Richard Fletcher is a Research Assistant at De Montfort University, Leicester working on a public engagement and peer education project: ‘Face Your Elephant’ (FYE). He is also a part time lecturer in Arts and Festivals Management and has contributed to numerous research studies around events and festivals.
Festivals are an interesting learning environment, whether you have a specific issue to address or if you are just trying to fulfil the curiosity of your audience. My experience of this has come through my work with Face Your Elephant – a solar powered exhibit communicating the science and engineering of climate change to festival audiences. It’s been around for 10 years in different forms so we’ve had time to see what works and how public perceptions have changed over this time, both towards climate change and towards the green efforts of festivals themselves.
Firstly I’d say that just sleeping in a tent once or twice a year does not necessarily give you a magic connection to nature. Some festival sites are in more naturally beautiful parts of the world than others of course, but much of the time it’s just there as a backdrop. You can be amazed by the natural environment and still leave all your rubbish behind, and festivals are often sadly a testament to this. There may be some benefit at the extremes, such as Burning Man where nothing is supposed to be left behind, but arguably this is more part of the event’s social contract than something objective about the environment itself. It’s worth bringing this up to start with as I think there are still assumptions that simply being in the natural environment is sufficient in itself to ‘learn something’ by doing so. It is also easy to argue that a temporarily repurposed bit of farmland is not really the natural environment to begin with.
So why do we try to teach people about climate change and the environment at festivals? The atmosphere of exploration and potential for social learning are by far the most valuable things for us. The off-grid nature of the event is a close second, giving us some practical examples and a microcosm of an urban environment to examine. The age and general demographic of the audience is of course important but this varies from festival to festival, and may be more or less important depending on your objectives.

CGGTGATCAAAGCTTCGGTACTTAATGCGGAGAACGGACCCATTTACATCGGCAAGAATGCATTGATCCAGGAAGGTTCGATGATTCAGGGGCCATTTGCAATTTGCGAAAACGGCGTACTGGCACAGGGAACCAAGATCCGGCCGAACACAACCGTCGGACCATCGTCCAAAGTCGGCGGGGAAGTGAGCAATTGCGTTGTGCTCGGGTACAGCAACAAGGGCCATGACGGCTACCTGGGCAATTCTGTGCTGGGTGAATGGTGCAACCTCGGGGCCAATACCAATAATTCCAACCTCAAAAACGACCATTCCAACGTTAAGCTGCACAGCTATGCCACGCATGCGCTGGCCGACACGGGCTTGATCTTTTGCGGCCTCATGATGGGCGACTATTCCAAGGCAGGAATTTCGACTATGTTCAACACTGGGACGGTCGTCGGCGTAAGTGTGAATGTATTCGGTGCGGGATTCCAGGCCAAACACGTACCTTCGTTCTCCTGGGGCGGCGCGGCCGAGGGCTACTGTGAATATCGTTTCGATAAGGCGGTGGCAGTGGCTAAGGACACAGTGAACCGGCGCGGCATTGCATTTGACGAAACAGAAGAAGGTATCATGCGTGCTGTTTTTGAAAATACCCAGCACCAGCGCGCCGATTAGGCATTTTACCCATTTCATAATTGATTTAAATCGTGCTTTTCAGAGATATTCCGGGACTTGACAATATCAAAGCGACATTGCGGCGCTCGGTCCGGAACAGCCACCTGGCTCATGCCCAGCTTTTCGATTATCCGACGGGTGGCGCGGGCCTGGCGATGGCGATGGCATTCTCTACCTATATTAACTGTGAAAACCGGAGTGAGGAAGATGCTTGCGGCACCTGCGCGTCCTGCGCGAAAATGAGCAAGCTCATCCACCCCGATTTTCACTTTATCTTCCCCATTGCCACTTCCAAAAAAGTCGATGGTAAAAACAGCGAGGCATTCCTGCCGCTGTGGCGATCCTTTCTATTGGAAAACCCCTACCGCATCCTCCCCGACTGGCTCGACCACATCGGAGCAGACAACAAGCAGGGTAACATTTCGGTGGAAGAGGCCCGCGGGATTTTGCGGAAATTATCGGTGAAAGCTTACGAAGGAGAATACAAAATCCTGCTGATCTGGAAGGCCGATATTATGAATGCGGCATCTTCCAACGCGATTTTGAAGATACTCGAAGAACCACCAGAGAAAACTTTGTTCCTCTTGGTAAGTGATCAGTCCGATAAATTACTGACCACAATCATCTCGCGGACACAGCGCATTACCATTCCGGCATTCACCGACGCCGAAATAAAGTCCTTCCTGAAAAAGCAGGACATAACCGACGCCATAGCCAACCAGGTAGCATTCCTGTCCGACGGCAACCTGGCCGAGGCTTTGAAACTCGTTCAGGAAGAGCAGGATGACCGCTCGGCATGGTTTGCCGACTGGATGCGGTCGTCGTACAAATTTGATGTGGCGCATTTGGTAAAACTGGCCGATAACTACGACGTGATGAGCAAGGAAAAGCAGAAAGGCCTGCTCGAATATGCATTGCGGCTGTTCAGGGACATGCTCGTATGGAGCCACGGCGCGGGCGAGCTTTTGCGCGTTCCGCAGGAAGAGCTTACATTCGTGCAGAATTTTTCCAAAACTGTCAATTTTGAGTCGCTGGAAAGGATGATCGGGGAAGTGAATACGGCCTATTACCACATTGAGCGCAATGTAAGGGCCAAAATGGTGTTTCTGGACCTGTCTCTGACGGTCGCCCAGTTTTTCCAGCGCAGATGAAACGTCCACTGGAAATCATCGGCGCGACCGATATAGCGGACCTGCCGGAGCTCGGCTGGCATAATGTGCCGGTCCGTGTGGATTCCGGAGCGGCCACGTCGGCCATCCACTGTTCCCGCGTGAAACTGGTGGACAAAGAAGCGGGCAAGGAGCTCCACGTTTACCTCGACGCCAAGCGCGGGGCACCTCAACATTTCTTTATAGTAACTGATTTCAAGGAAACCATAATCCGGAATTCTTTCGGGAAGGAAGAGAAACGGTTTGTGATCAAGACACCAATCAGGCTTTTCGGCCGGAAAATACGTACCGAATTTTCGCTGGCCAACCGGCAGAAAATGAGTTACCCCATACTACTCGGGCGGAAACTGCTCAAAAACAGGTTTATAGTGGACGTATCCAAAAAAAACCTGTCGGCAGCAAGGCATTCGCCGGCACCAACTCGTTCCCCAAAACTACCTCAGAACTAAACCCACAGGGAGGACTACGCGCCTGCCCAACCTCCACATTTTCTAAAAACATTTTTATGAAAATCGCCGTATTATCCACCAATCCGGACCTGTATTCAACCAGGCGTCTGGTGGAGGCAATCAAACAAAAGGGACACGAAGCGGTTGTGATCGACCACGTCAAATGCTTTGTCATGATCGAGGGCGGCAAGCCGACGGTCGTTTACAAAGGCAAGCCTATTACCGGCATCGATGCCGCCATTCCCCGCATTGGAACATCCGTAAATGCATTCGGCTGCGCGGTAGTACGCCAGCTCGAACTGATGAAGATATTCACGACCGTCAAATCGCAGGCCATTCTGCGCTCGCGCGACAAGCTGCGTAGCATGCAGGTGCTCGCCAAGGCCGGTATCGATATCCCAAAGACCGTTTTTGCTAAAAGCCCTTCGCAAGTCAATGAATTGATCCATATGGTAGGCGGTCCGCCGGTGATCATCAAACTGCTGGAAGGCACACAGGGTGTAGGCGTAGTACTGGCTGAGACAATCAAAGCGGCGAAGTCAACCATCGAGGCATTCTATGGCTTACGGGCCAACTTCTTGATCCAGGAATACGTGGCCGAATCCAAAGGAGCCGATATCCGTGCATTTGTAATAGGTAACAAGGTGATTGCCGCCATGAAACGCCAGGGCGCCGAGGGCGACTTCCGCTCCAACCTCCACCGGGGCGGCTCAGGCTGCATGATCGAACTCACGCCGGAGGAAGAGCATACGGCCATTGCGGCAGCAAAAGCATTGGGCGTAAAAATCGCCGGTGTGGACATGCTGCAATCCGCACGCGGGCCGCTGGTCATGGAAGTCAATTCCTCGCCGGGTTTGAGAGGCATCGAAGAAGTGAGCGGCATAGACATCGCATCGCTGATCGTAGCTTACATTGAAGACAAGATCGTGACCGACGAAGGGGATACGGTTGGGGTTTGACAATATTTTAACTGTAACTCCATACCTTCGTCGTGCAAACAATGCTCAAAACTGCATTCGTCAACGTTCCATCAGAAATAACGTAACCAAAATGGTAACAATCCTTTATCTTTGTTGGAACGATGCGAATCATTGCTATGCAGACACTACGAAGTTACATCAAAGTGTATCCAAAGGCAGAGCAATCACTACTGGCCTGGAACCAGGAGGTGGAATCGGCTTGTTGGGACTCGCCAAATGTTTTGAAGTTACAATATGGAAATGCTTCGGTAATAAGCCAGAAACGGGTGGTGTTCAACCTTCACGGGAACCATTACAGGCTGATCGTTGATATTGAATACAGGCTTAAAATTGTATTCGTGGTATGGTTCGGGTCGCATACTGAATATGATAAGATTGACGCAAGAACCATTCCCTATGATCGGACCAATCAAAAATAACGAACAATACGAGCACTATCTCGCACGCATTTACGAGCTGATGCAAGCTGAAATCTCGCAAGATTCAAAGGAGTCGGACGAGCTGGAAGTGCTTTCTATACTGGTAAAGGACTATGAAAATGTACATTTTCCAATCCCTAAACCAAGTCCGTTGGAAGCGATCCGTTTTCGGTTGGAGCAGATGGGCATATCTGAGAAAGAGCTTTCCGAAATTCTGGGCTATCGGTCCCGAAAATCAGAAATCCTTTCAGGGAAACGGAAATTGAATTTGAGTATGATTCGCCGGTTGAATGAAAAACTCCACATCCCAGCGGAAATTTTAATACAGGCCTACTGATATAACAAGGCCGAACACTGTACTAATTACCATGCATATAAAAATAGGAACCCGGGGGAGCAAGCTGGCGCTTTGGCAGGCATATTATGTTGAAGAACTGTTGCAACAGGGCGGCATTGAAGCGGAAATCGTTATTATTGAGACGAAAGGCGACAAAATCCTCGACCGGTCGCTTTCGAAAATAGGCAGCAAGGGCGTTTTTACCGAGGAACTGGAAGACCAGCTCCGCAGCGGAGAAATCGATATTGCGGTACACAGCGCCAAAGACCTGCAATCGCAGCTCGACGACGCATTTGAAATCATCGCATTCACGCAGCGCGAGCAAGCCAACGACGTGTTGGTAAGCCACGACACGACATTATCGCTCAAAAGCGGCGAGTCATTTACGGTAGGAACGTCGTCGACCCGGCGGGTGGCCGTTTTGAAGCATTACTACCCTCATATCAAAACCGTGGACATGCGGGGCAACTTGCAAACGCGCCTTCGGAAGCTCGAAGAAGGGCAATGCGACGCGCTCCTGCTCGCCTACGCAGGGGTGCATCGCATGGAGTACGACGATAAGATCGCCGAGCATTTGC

Social Cognitive Theory is what we use to understand social learning and can help illustrate why festivals are a good place to carry this out. The basic model incorporates Environmental, Cognitive and Behavioural factors – put very simply, for the learner or audience member these are: where you are, what you know and what you can do / see other people do. Our exhibit is designed around making the most of these, so firstly, to address our environment we’re at a festival and we present information about what festivals are doing to reduce their impacts. Being at a festival gives us the kind of associated social capital we wouldn’t have if we’d somehow convinced all these people to come to a lecture theatre instead.
The cognitive factors mean that we try to explain things in a variety of ways to account for different learning types, we present everything from broad, accessible summaries all the way up to original academic research, for those who are interested. This is key for academics in that you can be surprised how much people actually want to know about your research when you give them an accessible entry point, it’s not about dumbing things down and just getting the maximum number of people through.